Workers vote down City of Edmonton's latest collective agreement offer

The city's latest proposal, touted as its
The city's latest proposal, touted as its

Several thousand City of Edmonton workers have voted overwhelmingly against their employer's latest proposed contract, leaving the door open for Civic Service Union (CSU) 52 members to go on strike as early as next week.

Last month, the city applied to the Alberta Labour Relations Board for an employer proposal vote, allowing workers to vote directly on what the city called its "best and final" offer. Voting took place Monday through Thursday. The union made the results public Friday afternoon.

Most eligible members — 87.6 per cent — voted against the city's proposal, CSU 52 president Lanny Chudyk said in a statement. The union said 87.5 per cent of eligible members voted.

"[The offer] was insufficient," Chudyk later told CBC News.

"The city made it very plain to senior leadership in this union — myself particularly — that they felt we were out of touch with our membership. They knew what our membership wanted and they would take that deal."

Chudyk said he told the city he would be available all weekend to discuss the situation.  But if he doesn't hear from the City of Edmonton within the next 48 hours, he'll probably issue a strike notice Monday morning.

"I'm not prepared to wait forever. My membership is pushing me very hard to issue strike notice," he said.

The City of Edmonton is carefully considering its next steps, acting chief people officer Cindil Taylor said in a separate statement Friday.

"We're disappointed with the outcome of the employer proposal vote," Taylor said. "We put forward an offer that is compelling even in light of our current financial realities.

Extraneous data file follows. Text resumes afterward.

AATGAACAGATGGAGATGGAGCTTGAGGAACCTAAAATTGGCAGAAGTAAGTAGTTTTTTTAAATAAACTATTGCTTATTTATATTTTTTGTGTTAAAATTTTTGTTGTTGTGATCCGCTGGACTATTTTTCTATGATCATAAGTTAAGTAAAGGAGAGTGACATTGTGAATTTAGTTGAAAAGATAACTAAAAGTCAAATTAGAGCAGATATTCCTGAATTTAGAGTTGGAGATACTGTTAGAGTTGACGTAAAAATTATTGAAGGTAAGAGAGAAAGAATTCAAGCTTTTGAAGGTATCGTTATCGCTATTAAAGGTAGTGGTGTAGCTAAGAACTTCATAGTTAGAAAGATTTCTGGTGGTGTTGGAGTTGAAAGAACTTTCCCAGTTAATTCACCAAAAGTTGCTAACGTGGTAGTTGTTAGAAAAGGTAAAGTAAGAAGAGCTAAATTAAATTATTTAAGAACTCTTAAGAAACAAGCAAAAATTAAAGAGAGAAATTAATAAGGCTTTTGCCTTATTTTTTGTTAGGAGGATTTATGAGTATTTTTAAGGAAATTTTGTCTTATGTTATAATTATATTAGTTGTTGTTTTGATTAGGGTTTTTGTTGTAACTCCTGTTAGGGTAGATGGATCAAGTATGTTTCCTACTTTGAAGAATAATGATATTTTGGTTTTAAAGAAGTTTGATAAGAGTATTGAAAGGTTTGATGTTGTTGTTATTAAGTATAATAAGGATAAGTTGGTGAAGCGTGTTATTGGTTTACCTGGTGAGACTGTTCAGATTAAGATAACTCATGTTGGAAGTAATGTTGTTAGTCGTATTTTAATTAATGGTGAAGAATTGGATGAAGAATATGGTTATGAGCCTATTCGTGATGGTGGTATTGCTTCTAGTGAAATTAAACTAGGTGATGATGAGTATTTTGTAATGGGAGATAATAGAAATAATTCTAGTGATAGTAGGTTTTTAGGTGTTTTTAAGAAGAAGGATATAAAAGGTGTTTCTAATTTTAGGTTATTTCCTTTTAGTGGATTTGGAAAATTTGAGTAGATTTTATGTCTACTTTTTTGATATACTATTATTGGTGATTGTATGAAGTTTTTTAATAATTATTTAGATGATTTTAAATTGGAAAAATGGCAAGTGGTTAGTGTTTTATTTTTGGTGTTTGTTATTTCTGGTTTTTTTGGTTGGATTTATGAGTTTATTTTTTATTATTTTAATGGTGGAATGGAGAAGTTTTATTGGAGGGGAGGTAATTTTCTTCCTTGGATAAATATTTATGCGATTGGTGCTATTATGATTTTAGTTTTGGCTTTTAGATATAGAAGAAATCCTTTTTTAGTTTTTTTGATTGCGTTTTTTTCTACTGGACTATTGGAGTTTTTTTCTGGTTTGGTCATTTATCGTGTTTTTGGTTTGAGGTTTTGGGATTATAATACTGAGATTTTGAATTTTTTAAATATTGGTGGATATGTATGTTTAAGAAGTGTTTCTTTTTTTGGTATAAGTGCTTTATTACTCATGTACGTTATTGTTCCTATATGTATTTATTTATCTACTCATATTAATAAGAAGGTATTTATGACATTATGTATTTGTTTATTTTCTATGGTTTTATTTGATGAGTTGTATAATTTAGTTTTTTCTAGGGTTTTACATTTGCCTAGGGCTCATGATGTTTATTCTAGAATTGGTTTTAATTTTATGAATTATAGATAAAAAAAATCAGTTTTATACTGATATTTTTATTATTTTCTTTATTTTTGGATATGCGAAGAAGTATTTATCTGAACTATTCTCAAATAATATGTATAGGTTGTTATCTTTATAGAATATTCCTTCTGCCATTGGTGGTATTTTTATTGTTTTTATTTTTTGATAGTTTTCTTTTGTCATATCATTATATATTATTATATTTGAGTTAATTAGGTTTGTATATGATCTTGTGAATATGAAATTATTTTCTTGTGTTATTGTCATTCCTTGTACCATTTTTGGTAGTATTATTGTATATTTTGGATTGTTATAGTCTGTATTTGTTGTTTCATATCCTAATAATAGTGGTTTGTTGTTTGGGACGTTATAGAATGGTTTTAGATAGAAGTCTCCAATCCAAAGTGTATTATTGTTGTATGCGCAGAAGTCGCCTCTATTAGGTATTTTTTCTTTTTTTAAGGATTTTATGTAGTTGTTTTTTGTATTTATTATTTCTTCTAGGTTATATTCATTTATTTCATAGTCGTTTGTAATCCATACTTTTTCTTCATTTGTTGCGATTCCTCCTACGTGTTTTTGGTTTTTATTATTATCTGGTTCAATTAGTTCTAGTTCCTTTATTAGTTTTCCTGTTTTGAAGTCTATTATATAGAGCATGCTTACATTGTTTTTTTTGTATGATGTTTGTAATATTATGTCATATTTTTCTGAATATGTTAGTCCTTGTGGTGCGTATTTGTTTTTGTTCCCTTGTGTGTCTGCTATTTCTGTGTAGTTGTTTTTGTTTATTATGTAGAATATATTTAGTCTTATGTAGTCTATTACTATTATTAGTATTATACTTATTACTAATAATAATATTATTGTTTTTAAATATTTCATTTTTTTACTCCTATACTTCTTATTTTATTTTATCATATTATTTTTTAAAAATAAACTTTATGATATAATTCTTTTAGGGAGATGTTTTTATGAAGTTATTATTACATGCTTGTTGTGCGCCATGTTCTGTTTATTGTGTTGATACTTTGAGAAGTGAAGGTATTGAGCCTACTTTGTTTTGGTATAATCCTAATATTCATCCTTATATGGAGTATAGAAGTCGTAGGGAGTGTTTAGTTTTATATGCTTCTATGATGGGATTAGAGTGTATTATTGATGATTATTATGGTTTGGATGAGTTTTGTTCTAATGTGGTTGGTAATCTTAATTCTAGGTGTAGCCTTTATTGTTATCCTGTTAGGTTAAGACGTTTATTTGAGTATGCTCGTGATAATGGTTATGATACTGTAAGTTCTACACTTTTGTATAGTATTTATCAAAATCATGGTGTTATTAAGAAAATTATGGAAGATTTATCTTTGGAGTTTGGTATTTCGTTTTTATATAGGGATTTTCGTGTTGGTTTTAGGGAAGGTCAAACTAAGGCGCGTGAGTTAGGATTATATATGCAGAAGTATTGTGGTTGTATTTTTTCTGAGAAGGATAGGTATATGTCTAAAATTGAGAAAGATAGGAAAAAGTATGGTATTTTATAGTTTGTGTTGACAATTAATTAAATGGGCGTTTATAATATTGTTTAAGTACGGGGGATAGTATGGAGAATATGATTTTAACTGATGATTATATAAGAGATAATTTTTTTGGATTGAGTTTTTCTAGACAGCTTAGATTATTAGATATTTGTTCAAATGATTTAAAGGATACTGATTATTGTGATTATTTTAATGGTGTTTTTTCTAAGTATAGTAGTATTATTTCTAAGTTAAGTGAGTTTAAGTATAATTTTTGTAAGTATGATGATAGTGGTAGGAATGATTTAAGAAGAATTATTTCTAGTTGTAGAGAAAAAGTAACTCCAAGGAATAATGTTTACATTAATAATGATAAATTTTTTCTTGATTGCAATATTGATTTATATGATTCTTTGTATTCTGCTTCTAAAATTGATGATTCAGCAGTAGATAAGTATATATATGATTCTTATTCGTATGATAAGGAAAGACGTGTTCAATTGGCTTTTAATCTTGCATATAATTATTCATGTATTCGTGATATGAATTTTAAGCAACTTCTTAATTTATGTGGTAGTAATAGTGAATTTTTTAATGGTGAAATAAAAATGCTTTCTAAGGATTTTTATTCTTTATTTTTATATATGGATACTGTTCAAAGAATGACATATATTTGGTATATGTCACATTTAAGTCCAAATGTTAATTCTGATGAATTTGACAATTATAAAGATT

"Our primary outcome remains to reach a balanced agreement for CSU 52 members, the city and for taxpayers."

CSU represents about 5,000 people who work throughout the City of Edmonton and various municipal agencies, such as the Edmonton Police Service. The union represents some Edmonton Public Library staff, too, but they are represented in a separate collective agreement.

The employees affected by the ongoing negotiations have not had a wage increase since 2018 and have worked without a contract since December 2020, when the previous agreement expired.

The city's latest proposal, touted as its "best and final offer," included a 7.25-per cent wage increase from 2021 through 2025, as well as items such as a commitment to hybrid work.

The offer included no wage increase for 2021, Chudyk said Friday. Union members were steadfast that they would not accept any zeros, in part because other civil employees were getting raises.

The union has presented the city with its own "fair and reasonable proposal," he said, but that it's up to the city now to avoid a strike.

Both parties have previously said they want to avoid a work stoppage, and echoed those sentiments again Friday.

More than 90 per cent of CSU members — those at the heart of current bargaining, as well as library staff — voted in favour of a strike mandate last month.

"The employer is well aware of what is required to conclude these negotiations positively and avoid a strike," Chudyk said.

The union's next steps will be guided by the city's "willingness to revisit their stance," he said.

Employers require 72 hours' notice of a strike, so if the CSU issues a strike notice Monday morning, job action would start Thursday.

As of Friday afternoon, a strike appeared imminent, Chudyk said. But that could change if the city were to come up with an offer "we could reasonably discuss and take back to our membership."